Now Paul turns the corner and starts his exposition on what it means to be a genuine Jewish believer. It does not depend solely upon being conceived by Jewish parents or born in Israel. It has to do first of all with receiving the sign God gave to Abraham. But even that is not enough. The taking of that sign is a form of agreement to follow the Law that God gave to Moses. So the one does not have any meaning without the other. We could liken it today to the combination between being baptized and obeying the teachings of Christ. If a person says they are a Christian because they were baptized but do not carry out the teachings of Christ, their claim is invalid. Likewise, anyone who says they do all that Jesus said to do but they have never been baptized, then their efforts are also in vain. God is not impressed by what a person does to please Him. He is more interested in what a person is in order to please Him.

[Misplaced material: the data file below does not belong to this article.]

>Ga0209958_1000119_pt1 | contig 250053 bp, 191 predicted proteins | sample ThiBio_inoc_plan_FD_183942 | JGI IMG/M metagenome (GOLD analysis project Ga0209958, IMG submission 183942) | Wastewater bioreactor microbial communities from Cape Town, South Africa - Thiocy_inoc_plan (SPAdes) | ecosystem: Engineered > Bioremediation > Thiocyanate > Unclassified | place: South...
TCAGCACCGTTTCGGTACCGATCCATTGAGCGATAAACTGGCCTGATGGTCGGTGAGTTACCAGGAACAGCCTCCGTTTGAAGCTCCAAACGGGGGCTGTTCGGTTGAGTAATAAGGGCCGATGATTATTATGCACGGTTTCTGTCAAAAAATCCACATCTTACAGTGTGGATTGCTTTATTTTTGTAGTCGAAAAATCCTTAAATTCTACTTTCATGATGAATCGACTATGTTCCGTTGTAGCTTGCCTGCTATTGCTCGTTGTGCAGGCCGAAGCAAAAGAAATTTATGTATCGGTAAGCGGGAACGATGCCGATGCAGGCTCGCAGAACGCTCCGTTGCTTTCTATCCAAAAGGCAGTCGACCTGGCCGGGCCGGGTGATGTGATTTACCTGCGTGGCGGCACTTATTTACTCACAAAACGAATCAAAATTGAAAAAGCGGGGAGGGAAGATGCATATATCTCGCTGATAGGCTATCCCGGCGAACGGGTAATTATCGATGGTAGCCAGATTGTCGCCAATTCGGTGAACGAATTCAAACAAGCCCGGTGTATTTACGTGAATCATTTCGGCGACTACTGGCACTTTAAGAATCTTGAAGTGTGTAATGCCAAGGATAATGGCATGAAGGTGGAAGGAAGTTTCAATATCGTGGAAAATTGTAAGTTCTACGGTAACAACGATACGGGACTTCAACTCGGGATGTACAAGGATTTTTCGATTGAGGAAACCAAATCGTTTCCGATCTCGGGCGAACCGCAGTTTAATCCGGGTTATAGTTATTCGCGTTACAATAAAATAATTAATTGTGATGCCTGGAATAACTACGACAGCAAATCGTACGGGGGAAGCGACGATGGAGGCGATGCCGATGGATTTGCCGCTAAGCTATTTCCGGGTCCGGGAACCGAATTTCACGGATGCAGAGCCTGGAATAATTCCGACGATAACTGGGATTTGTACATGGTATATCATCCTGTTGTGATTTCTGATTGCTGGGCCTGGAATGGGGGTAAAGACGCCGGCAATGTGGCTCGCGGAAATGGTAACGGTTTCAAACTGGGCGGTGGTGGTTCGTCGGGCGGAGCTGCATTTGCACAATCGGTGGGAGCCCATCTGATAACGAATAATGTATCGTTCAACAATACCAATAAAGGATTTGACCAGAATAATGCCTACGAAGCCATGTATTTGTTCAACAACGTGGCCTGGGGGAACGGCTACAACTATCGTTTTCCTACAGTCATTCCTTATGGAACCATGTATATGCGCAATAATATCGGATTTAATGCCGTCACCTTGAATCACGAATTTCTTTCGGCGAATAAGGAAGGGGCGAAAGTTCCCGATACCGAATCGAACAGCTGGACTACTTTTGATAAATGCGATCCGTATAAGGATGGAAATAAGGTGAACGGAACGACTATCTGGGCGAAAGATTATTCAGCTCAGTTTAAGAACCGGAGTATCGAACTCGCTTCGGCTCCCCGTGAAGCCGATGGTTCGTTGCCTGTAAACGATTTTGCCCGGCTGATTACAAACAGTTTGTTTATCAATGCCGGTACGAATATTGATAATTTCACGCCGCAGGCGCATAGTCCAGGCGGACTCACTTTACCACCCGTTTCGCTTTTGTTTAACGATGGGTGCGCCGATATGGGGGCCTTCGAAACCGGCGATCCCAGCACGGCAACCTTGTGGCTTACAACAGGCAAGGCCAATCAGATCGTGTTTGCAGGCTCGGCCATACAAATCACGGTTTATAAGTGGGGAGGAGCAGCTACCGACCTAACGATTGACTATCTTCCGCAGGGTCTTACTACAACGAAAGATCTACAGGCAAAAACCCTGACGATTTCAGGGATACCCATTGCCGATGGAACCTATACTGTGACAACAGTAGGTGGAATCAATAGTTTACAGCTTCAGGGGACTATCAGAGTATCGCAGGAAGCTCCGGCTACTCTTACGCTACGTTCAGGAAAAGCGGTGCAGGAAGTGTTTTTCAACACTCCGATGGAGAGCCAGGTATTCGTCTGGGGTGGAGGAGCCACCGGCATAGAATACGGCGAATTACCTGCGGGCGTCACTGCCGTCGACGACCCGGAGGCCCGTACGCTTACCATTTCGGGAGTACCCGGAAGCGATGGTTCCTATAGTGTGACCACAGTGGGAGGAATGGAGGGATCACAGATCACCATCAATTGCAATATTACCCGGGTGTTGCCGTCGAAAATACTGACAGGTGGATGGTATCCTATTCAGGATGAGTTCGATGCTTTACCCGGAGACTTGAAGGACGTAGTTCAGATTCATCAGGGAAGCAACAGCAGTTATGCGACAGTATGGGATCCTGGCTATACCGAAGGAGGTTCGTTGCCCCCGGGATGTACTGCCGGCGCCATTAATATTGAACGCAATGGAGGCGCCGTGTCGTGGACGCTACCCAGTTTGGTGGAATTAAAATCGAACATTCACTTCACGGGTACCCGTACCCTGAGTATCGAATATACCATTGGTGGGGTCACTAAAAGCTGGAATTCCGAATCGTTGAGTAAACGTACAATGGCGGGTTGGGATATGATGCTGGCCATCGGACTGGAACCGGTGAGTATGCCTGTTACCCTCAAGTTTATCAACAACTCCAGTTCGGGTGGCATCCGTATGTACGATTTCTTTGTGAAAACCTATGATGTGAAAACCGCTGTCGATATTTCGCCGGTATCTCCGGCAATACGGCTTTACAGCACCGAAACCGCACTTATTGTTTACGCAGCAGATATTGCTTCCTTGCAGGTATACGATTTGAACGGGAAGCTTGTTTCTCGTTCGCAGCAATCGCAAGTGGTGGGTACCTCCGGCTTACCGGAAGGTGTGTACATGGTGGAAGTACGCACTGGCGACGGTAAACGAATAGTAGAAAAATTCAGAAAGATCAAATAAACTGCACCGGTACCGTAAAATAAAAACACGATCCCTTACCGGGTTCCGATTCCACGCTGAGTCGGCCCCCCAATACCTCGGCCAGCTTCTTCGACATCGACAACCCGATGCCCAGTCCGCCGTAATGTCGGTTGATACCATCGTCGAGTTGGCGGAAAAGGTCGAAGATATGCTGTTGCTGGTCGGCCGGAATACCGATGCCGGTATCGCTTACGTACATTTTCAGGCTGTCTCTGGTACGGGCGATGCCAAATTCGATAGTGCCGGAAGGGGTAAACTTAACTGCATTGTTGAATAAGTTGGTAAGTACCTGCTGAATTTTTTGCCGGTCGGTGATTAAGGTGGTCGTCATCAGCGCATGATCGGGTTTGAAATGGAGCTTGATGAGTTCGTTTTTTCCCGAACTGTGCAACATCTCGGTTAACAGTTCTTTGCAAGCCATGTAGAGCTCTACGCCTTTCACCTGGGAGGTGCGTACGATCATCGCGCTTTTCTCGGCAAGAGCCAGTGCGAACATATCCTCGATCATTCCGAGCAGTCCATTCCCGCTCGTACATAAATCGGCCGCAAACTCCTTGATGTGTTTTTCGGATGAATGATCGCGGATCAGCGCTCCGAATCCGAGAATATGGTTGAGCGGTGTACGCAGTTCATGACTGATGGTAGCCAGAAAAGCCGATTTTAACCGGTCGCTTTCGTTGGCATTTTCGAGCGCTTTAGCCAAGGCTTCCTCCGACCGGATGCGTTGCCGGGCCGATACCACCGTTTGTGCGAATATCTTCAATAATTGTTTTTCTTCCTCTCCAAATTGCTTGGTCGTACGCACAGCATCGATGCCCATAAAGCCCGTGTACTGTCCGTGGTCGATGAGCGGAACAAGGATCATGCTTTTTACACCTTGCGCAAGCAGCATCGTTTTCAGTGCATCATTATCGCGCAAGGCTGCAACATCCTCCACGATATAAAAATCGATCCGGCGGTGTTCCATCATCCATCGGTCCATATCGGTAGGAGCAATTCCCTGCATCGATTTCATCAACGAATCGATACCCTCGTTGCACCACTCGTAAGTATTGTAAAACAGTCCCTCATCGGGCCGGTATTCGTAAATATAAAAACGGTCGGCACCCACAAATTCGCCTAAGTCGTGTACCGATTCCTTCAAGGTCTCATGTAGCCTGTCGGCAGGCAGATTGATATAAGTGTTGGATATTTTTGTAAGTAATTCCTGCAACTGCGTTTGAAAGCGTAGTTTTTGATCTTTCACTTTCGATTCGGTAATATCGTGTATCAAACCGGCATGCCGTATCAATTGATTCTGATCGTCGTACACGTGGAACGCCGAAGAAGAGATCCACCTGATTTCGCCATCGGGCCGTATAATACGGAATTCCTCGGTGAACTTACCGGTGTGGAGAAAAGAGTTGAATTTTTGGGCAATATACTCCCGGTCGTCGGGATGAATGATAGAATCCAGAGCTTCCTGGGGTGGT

God’s word to His people concerning spiritual circumcision was sent through the prophet Jeremiah a long time ago and was very clear: “People of Judah and inhabitants of Jerusalem, circumcise yourselves for Adonai, remove the foreskins of your heart!”9 Before Paul wrote this letter to the Romans, he mentioned the same thing to the congregations in Galatia: “It doesn’t matter if anyone is circumcised or not. The only thing that matters is this new life we have from God.”10 This too was similar to the message Jeremiah received from the LORD: “The time is coming when I will punish all those who are circumcised only in the flesh. I am talking about the people of the nations of Egypt, Judah, Edom, Ammon, Moab, and all those who live in the desert. The circumcision they do is not the kind the Lord wants. But the people of Israel are not really circumcised either. They are not circumcised in their hearts.”11